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Copyright, Moral Rights And Performers' Rights Notes

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Copyright, moral rights and performers' rights Copyright This is a property right

What types of copyright does the work contain?

Classical works - s.1(1)(a) CDPA Original literary, dramatic, musical and artistic work

a) Requirements for a classic work to be copyrighted

1) Fixation - It must be recorded in writing or otherwise - s.3(2) CDPA


This must be recorded in a permanent form onto any medium in a way that it can be reproduced


There is no copyright in mere 'ideas' - It has to be fixed


E.g. For a literary work when it is typed into a computer


E.g. For a music recording when it is put onto a CD or by writing the music notation

2) Originality

a) It must originate from the author (not copied from another)

b) The creation of the work must have involved some skill and judgment

3) The work is more than De Minimis Exxon Corp v Exxon Insurance Consultants


The made up name 'Exxon' was insufficiently substantial to qualify for copyright protection


This would also apply to song and film titles and character names IPC Magazines v MGN Ltd


If the name or title is represented in a particular or stylised was (e.g. as a logo) artistic copyright would likely arise

b) Types of classic copyright

Literary copyright - s.3 CDPA


Any work, other than a dramatic or musical work, which is written, spoken or sung


E.g. Can therefore apply to a table of numbers as much as song lyrics

Dramatic copyright - s.3 CDPA


Would include works of dance and mime which are capable of being performed to an audience

Musical copyright - s.3 CDPA


Music, exclusive of any words or action intended to be sung, spoken or performed with the music


E.g. the tune to a song, an advertising jingle or a series of notes (Intel)


A new musical arrangement of another song would attract new musical copyright if sufficiently original

Artistic copyright - s.4 CDPA


E.g. Graphic works, paintings, drawing, diagrams, maps, engravings, photographs and architecture irrespective of artistic quality or merit

Derivative works - s.1(1)(b) and (c) CDPA These are derived from classic works because the classic works provide their underlying subject-matter

a) Requirements for a classic work to be copyrighted

1) No requirement for originality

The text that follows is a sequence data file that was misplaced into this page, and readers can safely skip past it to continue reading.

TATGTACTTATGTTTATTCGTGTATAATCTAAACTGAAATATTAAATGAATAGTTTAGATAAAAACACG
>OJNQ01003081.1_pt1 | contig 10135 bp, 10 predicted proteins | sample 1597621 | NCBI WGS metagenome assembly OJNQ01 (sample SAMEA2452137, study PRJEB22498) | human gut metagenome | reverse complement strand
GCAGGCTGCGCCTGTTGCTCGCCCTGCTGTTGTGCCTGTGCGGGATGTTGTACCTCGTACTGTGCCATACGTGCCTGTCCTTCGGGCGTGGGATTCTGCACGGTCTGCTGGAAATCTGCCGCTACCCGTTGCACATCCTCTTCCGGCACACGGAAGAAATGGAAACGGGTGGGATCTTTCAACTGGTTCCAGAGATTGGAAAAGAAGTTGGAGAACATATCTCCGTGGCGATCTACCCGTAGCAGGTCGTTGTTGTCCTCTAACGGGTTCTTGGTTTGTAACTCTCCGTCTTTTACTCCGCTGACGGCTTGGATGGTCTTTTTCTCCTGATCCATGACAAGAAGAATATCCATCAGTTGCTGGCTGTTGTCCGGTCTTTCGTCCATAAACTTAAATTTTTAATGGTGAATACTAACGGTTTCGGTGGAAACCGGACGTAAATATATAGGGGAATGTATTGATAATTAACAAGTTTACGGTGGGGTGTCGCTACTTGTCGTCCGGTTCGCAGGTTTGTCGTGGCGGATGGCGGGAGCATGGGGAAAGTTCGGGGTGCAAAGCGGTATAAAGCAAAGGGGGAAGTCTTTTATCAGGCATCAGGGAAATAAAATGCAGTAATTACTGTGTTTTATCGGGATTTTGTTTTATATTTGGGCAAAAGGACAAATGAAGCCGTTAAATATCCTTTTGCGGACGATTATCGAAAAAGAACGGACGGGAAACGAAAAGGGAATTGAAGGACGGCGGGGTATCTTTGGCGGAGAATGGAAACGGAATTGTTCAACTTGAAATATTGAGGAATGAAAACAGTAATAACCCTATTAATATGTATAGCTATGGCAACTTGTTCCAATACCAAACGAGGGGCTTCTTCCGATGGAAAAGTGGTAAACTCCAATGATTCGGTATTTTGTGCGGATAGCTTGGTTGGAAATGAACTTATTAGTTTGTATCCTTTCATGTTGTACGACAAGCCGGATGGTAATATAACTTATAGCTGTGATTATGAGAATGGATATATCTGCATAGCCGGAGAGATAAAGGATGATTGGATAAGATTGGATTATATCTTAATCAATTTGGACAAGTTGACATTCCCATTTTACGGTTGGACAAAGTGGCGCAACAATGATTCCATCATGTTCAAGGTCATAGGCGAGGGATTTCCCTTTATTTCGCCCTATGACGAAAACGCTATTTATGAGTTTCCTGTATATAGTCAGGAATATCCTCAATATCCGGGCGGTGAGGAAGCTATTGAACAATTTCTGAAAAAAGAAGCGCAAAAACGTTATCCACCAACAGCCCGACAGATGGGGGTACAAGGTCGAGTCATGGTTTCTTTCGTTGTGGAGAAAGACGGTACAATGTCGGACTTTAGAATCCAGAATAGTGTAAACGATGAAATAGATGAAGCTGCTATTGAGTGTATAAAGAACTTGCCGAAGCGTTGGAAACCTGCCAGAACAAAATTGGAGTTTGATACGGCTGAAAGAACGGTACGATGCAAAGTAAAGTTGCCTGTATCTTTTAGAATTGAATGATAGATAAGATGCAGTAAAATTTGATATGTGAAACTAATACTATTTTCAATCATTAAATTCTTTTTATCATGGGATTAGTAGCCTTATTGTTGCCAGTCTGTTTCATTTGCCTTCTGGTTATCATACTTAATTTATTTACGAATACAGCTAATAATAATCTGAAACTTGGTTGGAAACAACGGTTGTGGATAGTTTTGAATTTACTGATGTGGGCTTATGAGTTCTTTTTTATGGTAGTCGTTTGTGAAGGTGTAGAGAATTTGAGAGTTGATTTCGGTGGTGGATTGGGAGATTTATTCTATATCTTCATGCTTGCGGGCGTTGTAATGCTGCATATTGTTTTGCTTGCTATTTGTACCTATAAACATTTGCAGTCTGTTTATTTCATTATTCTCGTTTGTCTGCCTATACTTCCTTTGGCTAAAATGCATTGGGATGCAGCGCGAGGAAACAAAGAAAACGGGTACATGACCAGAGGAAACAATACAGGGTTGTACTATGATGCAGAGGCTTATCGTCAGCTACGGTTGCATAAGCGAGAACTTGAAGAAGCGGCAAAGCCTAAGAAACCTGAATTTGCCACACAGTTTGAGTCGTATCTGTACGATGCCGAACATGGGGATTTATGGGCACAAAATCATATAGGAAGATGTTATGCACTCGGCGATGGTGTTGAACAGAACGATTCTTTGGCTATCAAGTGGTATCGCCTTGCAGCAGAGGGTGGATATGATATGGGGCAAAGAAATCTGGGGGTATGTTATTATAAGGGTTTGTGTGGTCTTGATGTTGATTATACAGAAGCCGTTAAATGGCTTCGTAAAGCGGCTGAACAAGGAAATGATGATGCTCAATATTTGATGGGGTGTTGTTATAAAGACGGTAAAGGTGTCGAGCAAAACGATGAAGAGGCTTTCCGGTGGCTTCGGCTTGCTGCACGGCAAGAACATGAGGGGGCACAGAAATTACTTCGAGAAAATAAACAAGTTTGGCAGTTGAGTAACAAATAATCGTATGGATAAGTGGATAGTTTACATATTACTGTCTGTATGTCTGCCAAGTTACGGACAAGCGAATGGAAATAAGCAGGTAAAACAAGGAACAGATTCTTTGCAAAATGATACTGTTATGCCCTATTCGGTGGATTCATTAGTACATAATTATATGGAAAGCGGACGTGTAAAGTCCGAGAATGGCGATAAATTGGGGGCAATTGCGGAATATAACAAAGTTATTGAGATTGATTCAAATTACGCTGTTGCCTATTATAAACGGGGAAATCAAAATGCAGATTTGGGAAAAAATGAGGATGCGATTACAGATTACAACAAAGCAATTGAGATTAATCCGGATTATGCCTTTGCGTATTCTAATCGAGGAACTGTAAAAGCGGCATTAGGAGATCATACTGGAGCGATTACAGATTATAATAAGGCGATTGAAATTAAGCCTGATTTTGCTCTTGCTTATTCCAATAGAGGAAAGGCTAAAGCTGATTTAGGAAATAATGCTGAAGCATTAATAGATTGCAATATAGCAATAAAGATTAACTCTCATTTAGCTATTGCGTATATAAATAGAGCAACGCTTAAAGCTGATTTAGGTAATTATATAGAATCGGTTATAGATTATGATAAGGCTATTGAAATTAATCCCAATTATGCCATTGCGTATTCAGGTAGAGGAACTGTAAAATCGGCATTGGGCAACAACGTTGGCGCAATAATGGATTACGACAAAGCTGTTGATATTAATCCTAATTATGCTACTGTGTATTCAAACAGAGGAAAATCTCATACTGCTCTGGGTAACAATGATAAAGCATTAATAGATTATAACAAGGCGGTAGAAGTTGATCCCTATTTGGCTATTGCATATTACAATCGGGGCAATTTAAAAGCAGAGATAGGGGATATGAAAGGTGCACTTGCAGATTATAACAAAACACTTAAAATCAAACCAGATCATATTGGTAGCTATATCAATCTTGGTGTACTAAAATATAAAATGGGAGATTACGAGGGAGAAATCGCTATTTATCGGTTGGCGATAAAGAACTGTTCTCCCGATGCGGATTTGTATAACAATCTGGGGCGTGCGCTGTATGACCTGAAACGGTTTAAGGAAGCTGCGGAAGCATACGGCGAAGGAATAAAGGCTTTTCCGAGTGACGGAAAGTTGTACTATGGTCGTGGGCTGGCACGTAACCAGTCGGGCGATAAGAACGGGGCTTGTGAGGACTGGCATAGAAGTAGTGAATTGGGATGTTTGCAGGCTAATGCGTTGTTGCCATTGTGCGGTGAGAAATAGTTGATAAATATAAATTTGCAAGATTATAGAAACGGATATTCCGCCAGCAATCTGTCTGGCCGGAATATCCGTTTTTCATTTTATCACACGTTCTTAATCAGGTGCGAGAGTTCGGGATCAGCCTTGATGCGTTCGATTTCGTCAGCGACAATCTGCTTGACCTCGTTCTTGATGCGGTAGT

The copyright in the derivative work exists independently of any copyright in the underlying work

b) Types of derivative copyright

Sound recordings - s.5A CDPA


Includes sound recordings of a performance on CDs, vinyl and digital recordings (mp3)

Films - s.5B CDPA


Includes recording on any medium which a moving image may by any means be produced such as films, home videos, TV adverts, music videos and news footage

Broadcasts - s.6 CDPA


Defines as an electronic transmission of visual images, sounds or other information for simultaneous reception by members of the public


Includes broadcasts submitted to the public on terrestrial and satellite, by TV or radio


Does not include internet transmission unless they are simultaneous


This is in addition to any copyright in the underlying material

Typographical - s.1(1)(c) and s.8 CDPA


Includes the typesetting / formatting of published editions of the whole or part of a literary, dramatic or musical works


E.g. For a new publication of a Shakespeare sonnet the literary copyright in the sonnet itself will have expired, but the publishers will still have typographical copyright in the formatting / layout

Who is the author?


The author will also, generally, be the original copyright owner

General rule

The author is the creator of the work - s.9(1) CDPA

Special rules

Sound recordings - s.9(2)(aa) The producer is the author

Films - s.9(2)(ab) The producer and the principal director are the authors

Broadcasts - s.9(2)(b) The person making the broadcast is author

Typographical arrangements of published editions - s.9(1)(d) The publisher of the edition is the author

Joint ownership

Hadley v Kemp


Kemp was the principal songwriter


Other group members made small changes to the songs leading up to recordings


Did not contribute sufficiently to be joint authors

Levy v Rutley


To achieve joint ownership the work must be the join design of two or more persons working on the work 'in concert'


There must be joint labouring in common design

Who is the owner of the copyright?

General rule

The author is the first owner of the copyright in the work - s.11(1)


E.g. A painter sells his picture, but retains the copyright in the underlying work and can therefore reproduce prints of the painting

Employees

Where an employee makes a copyright work in the course of his employment - s.11(2)


If it is as part of his normal duties;


The employer is the first owner of the copyright;


Subject to an agreement to the contrary

Commissioners

The author of the commissioned copyright work is still the owner - s.9


This is even though the client has right to the physical copyright work (e.g. a photograph)


Commissioner would therefore still need consent of author to make copies of the work


Commissioner would be advised to obtain assignment of the work or a license

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